With Tom Ricketts now entering the second full year as owner of the Chicago Cubs, the fans are ready to start passing judgment. As a matter of fact, they started passing judgment on Ricketts during and after his very first year as the owner of the team. How fair or unfair this is, boils down to each and every person and their own personal opinions. However, allow me to go on the record here and now and tell you just how unfair the fans are being for calling him out already in response to the Cubs and their failure to be a competent team in 2010, and having less than stellar expectations for 2011.
In the mind of some fans, they expected immediate results and a complete turn around as soon as Ricketts officially became the owner of the team. They wanted him to immediately fire Cubs General Manager Jim Hendry, start releasing various players and to spend millions of dollars to bring some top players to the club and turn them into a contender. They expected him to turn the Cubs into the New York Yankees of the National League. Unfortunately, that was not a realistic demand. To be honest, that is still not a realistic demand for the fans to make of him.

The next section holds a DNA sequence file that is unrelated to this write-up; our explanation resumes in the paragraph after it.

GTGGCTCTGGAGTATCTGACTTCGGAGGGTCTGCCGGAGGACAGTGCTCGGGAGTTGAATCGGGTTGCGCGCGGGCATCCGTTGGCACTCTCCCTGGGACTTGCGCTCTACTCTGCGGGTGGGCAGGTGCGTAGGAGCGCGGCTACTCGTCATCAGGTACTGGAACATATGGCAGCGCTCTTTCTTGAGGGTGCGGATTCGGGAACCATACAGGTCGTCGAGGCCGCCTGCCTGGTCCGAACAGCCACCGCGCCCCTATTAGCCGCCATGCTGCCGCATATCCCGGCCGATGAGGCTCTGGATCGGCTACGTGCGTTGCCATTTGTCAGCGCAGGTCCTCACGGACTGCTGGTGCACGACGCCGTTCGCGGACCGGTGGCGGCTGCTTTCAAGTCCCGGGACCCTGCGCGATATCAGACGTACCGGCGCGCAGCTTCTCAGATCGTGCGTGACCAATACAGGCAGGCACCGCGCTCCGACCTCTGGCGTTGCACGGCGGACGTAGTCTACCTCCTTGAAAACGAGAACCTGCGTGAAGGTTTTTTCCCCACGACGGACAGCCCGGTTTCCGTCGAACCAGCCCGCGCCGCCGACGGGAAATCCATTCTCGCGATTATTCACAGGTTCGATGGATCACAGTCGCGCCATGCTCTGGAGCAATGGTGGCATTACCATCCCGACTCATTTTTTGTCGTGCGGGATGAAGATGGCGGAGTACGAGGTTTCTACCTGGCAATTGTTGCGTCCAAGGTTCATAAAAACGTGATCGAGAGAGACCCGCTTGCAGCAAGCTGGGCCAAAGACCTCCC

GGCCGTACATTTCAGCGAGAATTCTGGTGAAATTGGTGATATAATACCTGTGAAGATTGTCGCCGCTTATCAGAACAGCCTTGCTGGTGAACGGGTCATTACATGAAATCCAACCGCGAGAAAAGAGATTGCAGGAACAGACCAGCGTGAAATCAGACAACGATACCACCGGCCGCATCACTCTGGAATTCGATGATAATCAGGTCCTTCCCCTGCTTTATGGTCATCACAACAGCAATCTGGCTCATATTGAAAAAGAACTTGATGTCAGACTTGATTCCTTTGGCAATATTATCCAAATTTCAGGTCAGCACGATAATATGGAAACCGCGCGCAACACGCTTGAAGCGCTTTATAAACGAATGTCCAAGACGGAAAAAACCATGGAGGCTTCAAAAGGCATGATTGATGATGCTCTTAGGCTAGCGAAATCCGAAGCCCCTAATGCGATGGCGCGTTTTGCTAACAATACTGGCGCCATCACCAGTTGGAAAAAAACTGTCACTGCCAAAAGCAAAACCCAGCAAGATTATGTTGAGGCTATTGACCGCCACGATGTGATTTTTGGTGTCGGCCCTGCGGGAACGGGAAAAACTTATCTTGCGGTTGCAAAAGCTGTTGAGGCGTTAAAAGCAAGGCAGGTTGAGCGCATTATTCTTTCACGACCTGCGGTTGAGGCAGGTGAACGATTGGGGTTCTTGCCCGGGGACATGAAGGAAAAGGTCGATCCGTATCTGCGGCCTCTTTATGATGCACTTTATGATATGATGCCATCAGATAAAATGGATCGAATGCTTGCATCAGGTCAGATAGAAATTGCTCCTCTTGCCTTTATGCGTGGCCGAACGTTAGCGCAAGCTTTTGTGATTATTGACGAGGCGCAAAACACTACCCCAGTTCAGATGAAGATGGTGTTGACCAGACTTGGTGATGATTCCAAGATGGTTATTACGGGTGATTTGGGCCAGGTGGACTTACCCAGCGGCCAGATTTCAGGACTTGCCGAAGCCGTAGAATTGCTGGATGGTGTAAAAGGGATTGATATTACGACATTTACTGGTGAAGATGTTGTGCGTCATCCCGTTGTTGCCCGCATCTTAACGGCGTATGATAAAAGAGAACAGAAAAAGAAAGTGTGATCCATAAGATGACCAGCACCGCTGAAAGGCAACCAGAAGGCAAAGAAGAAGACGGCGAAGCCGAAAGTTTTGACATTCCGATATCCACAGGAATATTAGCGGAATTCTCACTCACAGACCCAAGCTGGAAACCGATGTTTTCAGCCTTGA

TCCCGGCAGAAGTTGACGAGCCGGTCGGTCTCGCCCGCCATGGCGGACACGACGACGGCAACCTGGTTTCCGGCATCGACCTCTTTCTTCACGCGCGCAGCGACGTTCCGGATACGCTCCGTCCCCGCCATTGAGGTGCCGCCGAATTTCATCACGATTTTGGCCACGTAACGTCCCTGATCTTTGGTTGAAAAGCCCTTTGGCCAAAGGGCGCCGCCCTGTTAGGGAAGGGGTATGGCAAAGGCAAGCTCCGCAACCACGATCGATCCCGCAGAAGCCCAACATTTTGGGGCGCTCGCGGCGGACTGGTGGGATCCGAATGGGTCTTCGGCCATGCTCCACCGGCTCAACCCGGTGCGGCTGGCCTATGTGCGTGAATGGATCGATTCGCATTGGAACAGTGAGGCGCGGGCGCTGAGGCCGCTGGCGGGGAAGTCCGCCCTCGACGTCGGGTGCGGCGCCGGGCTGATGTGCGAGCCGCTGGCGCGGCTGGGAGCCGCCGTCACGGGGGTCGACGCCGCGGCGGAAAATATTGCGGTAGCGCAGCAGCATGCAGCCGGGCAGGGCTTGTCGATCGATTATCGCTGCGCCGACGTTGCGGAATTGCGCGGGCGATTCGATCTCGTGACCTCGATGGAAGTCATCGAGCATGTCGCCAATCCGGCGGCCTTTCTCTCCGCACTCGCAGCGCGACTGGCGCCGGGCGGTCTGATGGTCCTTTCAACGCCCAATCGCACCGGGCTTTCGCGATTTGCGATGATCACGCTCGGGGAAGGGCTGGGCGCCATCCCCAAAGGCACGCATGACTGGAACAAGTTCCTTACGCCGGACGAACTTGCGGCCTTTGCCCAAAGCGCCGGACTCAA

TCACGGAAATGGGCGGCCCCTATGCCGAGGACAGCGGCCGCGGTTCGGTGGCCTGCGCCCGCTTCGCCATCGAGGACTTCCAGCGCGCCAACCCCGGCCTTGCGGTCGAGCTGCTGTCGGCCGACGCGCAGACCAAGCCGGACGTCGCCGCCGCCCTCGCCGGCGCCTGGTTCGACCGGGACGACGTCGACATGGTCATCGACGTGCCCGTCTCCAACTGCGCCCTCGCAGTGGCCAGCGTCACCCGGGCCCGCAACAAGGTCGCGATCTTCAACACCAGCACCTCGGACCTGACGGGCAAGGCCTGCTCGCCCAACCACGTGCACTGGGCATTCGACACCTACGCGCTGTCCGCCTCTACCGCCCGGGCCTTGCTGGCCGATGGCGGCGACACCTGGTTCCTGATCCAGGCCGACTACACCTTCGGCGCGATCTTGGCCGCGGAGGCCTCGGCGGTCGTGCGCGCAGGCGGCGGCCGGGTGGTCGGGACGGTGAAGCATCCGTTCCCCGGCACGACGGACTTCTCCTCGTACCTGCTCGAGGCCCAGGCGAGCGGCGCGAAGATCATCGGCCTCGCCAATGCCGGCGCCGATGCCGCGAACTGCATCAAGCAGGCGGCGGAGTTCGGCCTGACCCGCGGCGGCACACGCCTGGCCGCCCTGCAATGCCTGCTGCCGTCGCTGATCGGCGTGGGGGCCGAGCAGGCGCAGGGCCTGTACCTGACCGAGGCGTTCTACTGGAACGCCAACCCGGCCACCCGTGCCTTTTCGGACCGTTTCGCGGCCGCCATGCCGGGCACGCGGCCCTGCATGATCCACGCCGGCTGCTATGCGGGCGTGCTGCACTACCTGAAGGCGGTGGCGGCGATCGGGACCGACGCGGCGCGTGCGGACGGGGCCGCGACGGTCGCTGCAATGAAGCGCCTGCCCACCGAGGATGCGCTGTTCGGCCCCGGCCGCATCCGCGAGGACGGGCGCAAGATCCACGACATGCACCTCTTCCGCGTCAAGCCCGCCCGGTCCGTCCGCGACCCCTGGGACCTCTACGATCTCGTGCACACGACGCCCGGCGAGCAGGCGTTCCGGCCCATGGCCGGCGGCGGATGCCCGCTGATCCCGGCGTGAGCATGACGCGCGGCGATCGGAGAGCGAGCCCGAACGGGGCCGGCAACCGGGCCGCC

Cubs General Manager Jim Hendry screwed over the financial books for the Cubs for a few years with his mad spending in 2007 and 2008. He left them with a king sized payroll which tied the financial hands of the Cubs and whoever would have would up owning them for a few years until the contracts all expired. While fans all blame Hendry for signing all these players to the contracts that were handed out like candy, there is one thing you need to keep in mind. For one, the Tribune Company, which was owned by Sam Zell at the time, told Hendry to spend like there was no tomorrow in order to pump up the team’s value in order to sell at a higher price. If he had not done so, he would have been fired and someone else would have done what Zell wanted. Blame Hendry all you want, but when your boss tells you to do something, you follow orders if you want to keep your job.
Actually, if you want to dig a little deeper, Hendry is not completely to blame for the Alfonso Soriano deal either. Current Chicago Legend, John McDonough was the man who pulled the trigger and actually finished working on that deal for Soriano. Being the new president of the Cubs, he wanted to make a big splash with the team. That is exactly what he did when he signed the over paid slugger.